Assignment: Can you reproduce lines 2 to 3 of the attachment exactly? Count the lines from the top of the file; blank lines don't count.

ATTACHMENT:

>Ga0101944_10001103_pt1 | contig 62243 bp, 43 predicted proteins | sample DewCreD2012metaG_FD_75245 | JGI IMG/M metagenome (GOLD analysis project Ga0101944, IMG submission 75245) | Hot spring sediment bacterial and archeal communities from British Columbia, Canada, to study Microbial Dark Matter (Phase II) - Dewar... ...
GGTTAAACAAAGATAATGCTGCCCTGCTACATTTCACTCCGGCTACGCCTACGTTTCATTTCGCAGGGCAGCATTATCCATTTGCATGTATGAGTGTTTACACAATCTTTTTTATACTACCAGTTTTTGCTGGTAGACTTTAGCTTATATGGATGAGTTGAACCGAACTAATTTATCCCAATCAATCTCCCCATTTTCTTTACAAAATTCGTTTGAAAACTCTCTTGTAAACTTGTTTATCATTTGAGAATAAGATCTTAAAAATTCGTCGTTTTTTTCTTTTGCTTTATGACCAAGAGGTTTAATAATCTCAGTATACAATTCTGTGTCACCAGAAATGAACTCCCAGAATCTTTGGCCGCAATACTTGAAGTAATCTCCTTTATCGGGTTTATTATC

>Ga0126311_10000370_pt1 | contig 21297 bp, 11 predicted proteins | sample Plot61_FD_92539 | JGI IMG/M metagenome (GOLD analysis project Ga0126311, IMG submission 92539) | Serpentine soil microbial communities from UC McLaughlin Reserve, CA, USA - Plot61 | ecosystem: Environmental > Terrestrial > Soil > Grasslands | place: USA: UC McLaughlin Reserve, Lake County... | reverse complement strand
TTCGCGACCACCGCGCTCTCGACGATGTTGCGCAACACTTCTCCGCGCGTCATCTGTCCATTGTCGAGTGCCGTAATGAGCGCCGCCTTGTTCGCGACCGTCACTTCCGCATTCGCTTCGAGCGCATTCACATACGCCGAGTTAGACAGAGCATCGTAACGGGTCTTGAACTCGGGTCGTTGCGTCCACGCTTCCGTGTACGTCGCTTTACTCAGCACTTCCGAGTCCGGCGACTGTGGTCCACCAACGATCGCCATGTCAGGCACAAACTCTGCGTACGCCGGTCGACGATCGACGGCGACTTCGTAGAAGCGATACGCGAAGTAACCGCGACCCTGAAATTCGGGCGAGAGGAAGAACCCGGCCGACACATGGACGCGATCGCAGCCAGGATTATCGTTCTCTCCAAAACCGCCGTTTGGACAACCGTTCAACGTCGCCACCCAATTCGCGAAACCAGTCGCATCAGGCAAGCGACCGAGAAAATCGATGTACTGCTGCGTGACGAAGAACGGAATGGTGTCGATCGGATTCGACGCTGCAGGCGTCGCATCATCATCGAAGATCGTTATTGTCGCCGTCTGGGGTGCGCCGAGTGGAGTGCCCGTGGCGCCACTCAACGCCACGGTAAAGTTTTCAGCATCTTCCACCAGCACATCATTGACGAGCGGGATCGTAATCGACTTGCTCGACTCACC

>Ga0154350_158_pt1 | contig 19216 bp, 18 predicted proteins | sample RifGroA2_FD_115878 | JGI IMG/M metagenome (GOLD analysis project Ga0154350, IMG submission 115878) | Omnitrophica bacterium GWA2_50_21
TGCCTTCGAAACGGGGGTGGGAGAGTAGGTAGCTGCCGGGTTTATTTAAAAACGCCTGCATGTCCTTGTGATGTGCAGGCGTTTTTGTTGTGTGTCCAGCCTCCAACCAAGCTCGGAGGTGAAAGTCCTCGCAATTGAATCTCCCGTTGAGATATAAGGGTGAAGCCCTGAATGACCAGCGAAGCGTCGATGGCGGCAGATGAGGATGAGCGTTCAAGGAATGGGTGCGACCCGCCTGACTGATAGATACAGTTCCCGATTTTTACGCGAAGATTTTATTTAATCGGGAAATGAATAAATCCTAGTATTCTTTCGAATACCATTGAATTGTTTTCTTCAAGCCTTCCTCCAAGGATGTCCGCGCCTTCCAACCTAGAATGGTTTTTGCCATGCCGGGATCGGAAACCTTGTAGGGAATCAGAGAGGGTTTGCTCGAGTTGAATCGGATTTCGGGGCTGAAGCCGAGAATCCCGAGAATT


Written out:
GGTTAAACAAAGATAATGCTGCCCTGCTACATTTCACTCCGGCTACGCCTACGTTTCATTTCGCAGGGCAGCATTATCCATTTGCATGTATGAGTGTTTACACAATCTTTTTTATACTACCAGTTTTTGCTGGTAGACTTTAGCTTATATGGATGAGTTGAACCGAACTAATTTATCCCAATCAATCTCCCCATTTTCTTTACAAAATTCGTTTGAAAACTCTCTTGTAAACTTGTTTATCATTTGAGAATAAGATCTTAAAAATTCGTCGTTTTTTTCTTTTGCTTTATGACCAAGAGGTTTAATAATCTCAGTATACAATTCTGTGTCACCAGAAATGAACTCCCAGAATCTTTGGCCGCAATACTTGAAGTAATCTCCTTTATCGGGTTTATTATC

>Ga0126311_10000370_pt1 | contig 21297 bp, 11 predicted proteins | sample Plot61_FD_92539 | JGI IMG/M metagenome (GOLD analysis project Ga0126311, IMG submission 92539) | Serpentine soil microbial communities from UC McLaughlin Reserve, CA, USA - Plot61 | ecosystem: Environmental > Terrestrial > Soil > Grasslands | place: USA: UC McLaughlin Reserve, Lake County... | reverse complement strand